Meredith needed to use his brain to compete to the standards of military strategy the Emu bird brains had set. He had to make the most cunning military tactics ever devised by the human race. He wasn't facing any old Napoleon or Alexander, he was facing an army of emus — but he was still determined to win, whatever the cost.
Meredith reformed the whole of the Western Australian army and invented the motorised battalion. He did this by buying an old truck off a farmer for two quid and strapping the machine guns, one on either side, to it. This way the guns could fire whilst the truck was moving. This was a huge step forward for modern warfare and would have been improved on if the following failures hadn't occurred.
The Battle of The Eighth of NovemberEdit
Meredith's new tactic was put into action. A squad of emus was spotted drinking out of a local reservoir. He sent the new motorised battalion, comprised of himself, a truck, two soldiers and a farmer truck driver, hurtling at the enemy. As soon as they were in range, the Lewis guns opened fire. Bullets sprayed everywhere and the Lewis guns had no aim as the truck's suspension was a bit off. Two emus were killed in this run and about thirty in the next run. Emus could also easily outrun the truck, as the its maximum speed was about 24 kph. The emus soon learnt that the truck was no threat and preceded to run into it at full speed, which did more damage to the truck than to the emu. Meredith assessed the situation and realised the only way forward was not to use the reverse gear. The truck drove away from the emus as fast as it could (which was not very fast) and the battle was officially over.
The War EndsEdit
For some reason, the Australian government was teased about committing itself into an official war with a species of bird. It therefore decided to withdraw all military support and spending from the Emu War and declared the conflict officially over. However, this was never agreed with the emus, who still believe the war is in progress even today. The Australian Government have put a ban on any human activity in a eighty kilometre radius of Emuland in Western Australia. Anyone who meets an Aussie emu is advised not to run, as the emu will catch you but to simply coerce it further south for the fore-mentioned reasons. The figures at the end of the war summed up to 9,600 rounds of ammunition used and 960 emus killed. Two farmers got lost on the Aussie side and their bodies have never been found. The emus of Emuland celebrate National Emu Day every year on the 8th of November, usually by inviting the Aussie rugby team over for a match. The emus have gone unbeaten in the rugby match since the event first begun.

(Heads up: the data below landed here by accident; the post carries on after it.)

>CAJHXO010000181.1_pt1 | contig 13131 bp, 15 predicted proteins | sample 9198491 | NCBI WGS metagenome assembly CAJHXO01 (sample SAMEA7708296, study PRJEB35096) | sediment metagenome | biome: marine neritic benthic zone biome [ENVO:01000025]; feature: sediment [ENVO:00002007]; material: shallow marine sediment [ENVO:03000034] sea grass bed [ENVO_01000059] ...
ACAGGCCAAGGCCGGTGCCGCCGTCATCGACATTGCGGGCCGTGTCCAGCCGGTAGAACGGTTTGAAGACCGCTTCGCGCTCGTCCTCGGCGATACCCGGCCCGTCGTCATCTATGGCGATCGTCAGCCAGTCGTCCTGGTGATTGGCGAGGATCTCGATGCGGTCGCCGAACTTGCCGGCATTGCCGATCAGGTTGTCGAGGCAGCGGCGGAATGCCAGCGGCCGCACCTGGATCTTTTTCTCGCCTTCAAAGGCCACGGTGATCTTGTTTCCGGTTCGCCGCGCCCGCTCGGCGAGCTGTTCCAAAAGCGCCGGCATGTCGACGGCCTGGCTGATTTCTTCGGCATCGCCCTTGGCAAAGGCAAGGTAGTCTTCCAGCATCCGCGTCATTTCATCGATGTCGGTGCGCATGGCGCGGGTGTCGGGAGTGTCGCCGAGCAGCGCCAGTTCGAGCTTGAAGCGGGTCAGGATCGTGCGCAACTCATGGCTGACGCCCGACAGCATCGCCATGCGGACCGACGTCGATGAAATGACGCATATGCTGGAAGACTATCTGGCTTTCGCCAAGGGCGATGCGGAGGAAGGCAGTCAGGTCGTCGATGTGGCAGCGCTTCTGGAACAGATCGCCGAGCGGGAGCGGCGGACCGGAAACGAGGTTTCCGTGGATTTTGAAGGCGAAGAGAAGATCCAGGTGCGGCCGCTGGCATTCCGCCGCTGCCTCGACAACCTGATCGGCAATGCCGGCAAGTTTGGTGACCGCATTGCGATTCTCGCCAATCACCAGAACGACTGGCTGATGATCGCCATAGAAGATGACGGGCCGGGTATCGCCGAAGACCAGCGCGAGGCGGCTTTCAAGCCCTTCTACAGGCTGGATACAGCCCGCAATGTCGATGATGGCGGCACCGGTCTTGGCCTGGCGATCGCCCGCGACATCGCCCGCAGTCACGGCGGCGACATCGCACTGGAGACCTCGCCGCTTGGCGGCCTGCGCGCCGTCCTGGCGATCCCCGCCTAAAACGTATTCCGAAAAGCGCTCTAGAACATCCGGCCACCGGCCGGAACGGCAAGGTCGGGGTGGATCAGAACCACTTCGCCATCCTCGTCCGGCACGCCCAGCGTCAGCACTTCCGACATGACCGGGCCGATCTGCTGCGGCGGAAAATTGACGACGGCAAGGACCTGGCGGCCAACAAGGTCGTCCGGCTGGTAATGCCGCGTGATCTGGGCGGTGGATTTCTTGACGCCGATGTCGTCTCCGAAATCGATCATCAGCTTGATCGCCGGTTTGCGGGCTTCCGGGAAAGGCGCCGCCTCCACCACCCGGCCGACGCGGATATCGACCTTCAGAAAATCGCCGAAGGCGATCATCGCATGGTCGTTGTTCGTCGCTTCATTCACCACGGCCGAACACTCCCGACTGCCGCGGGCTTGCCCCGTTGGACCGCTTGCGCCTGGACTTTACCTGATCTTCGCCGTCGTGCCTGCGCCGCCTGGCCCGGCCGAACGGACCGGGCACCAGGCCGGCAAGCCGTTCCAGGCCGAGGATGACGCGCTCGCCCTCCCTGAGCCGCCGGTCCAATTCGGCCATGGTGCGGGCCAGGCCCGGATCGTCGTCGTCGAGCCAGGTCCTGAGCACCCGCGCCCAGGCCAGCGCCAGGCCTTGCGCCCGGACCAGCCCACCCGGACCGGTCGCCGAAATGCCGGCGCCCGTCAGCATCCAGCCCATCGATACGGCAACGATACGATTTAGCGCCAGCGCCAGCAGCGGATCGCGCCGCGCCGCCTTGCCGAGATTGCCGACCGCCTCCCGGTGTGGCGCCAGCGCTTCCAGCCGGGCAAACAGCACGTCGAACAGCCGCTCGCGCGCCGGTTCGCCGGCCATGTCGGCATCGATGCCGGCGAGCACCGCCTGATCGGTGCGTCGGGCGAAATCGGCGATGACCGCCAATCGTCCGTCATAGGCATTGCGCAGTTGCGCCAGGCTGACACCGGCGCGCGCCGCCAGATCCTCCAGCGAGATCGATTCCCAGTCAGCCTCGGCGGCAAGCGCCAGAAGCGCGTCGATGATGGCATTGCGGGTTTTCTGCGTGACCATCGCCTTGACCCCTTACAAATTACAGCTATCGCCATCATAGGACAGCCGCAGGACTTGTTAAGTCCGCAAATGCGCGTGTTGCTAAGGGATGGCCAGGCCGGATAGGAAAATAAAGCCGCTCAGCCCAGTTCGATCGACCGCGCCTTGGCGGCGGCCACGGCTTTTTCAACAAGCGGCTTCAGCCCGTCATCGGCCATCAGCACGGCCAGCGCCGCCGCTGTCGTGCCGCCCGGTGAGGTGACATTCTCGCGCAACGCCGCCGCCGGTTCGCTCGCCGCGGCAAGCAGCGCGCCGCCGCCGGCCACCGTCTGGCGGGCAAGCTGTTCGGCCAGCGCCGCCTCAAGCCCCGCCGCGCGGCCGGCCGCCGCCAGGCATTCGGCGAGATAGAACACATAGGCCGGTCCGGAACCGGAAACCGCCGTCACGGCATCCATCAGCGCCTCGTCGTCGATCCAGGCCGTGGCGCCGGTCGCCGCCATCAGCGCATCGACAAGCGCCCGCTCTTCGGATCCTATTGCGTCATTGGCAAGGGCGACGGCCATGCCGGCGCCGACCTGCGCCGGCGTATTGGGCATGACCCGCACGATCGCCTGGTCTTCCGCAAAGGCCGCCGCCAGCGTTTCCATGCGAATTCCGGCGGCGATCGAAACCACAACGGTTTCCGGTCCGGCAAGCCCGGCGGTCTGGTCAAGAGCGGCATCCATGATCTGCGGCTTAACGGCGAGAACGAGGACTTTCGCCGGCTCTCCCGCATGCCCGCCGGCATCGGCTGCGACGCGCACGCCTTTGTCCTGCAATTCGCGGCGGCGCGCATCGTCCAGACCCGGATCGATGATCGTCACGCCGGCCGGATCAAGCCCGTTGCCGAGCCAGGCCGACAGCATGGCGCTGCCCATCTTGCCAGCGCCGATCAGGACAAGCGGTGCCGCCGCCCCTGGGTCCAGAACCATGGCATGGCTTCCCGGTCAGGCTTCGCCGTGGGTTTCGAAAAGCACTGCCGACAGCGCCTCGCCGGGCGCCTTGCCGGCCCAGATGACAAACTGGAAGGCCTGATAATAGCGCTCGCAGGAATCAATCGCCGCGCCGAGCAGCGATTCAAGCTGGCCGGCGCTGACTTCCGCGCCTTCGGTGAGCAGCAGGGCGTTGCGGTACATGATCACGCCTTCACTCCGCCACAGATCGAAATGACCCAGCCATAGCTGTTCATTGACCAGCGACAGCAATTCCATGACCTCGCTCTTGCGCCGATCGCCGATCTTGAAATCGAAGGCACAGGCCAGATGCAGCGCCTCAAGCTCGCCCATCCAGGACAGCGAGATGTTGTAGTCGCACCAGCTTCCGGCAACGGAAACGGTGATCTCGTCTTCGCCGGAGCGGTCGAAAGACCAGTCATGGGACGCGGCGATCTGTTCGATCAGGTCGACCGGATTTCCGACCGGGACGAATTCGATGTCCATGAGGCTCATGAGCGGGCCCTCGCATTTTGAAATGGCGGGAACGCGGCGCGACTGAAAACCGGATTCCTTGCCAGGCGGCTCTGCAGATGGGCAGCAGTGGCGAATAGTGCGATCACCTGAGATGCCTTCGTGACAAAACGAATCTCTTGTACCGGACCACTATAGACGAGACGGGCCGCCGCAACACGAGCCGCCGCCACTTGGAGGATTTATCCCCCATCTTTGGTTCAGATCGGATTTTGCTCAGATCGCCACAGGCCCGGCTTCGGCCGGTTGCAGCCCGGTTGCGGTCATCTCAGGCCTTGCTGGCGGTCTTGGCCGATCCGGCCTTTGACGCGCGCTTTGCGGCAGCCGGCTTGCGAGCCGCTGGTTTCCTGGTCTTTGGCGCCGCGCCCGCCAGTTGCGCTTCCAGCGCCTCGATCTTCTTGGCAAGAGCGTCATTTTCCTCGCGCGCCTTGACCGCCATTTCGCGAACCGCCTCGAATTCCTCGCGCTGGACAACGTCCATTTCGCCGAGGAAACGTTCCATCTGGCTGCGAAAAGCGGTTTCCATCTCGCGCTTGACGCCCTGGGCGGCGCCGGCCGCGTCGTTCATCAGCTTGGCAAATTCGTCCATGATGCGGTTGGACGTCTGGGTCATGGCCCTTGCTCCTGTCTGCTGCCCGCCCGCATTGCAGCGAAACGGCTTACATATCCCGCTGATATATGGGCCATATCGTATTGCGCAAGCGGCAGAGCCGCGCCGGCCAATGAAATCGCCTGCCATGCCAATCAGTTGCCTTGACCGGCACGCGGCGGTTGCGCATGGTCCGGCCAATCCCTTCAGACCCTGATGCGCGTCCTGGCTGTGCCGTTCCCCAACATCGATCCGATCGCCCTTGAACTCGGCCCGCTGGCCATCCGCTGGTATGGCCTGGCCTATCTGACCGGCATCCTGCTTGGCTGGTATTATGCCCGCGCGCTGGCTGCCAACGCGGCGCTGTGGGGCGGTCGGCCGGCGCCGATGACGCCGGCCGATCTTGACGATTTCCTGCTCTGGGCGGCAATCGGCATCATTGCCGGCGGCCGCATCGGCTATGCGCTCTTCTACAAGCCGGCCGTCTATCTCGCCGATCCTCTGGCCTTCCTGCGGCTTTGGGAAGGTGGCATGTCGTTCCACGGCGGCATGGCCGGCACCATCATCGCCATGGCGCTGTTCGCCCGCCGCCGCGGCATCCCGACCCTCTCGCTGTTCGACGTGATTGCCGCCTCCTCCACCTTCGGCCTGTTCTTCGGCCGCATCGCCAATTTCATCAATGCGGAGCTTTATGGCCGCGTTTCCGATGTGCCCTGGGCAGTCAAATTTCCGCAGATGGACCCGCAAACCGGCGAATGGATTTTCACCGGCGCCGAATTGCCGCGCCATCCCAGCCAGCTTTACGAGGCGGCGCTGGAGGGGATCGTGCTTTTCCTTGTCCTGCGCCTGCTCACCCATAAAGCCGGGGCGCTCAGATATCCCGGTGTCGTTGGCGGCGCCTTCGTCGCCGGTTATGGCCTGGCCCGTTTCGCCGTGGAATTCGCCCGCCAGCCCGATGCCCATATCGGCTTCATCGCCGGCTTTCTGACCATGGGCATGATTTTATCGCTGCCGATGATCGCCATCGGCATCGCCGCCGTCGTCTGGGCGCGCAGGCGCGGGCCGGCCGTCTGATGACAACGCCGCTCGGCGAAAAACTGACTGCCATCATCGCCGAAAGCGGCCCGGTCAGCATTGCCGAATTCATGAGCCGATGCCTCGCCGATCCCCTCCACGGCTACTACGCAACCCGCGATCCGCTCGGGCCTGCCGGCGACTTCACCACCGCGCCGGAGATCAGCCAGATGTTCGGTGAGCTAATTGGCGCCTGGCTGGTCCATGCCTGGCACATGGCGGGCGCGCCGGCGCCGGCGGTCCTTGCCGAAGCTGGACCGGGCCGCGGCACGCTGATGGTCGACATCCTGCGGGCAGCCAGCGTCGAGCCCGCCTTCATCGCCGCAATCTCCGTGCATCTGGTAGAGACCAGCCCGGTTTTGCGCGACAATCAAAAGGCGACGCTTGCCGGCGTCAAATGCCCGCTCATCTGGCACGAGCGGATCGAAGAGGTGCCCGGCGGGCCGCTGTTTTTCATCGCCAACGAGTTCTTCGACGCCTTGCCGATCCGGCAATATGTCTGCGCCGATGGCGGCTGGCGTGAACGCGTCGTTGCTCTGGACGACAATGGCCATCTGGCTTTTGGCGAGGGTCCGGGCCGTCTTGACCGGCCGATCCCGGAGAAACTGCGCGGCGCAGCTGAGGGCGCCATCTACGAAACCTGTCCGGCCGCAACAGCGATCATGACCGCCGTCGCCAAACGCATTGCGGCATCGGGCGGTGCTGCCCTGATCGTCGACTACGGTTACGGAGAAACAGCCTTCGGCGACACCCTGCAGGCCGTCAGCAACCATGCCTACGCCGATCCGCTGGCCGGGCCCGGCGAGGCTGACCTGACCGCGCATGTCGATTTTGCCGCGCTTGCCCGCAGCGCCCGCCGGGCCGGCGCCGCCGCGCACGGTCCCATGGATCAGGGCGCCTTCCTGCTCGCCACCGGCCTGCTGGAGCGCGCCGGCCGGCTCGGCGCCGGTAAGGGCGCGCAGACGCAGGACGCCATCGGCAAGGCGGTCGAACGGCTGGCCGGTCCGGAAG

Foreign aid and reactionEdit
The Emu War had a giant effect on contemporary society. Winston Churchill was the first politician to understand all its possible consequences and, thus, its importance. He made an impressive call, trying to convince the British people that everyone should participate in the great war. However, his call went largely unanswered. Great Britain had major external problems at that time, which other politicians did not want to bring out into the open (the most significant being a struggle for gaining power within Europe, the USA and the USSR). As a consequence they invented an excuse for not taking this seriously. They convinced people that emus were very rare and different Australian "operations" (how many at the time referred to the "Great Emu War") could harm the ecosystem of the continent.
Politicians of different countries used the same technique and the only country which actually tried to help was France. The President decided to send several boxes of ammunition to Australia (in case it didn't have enough) but the French cargo ship workers were on strike so none of those boxes reached Australia. What Churchill had feared so much was a reality: the Great Emu Empire had won.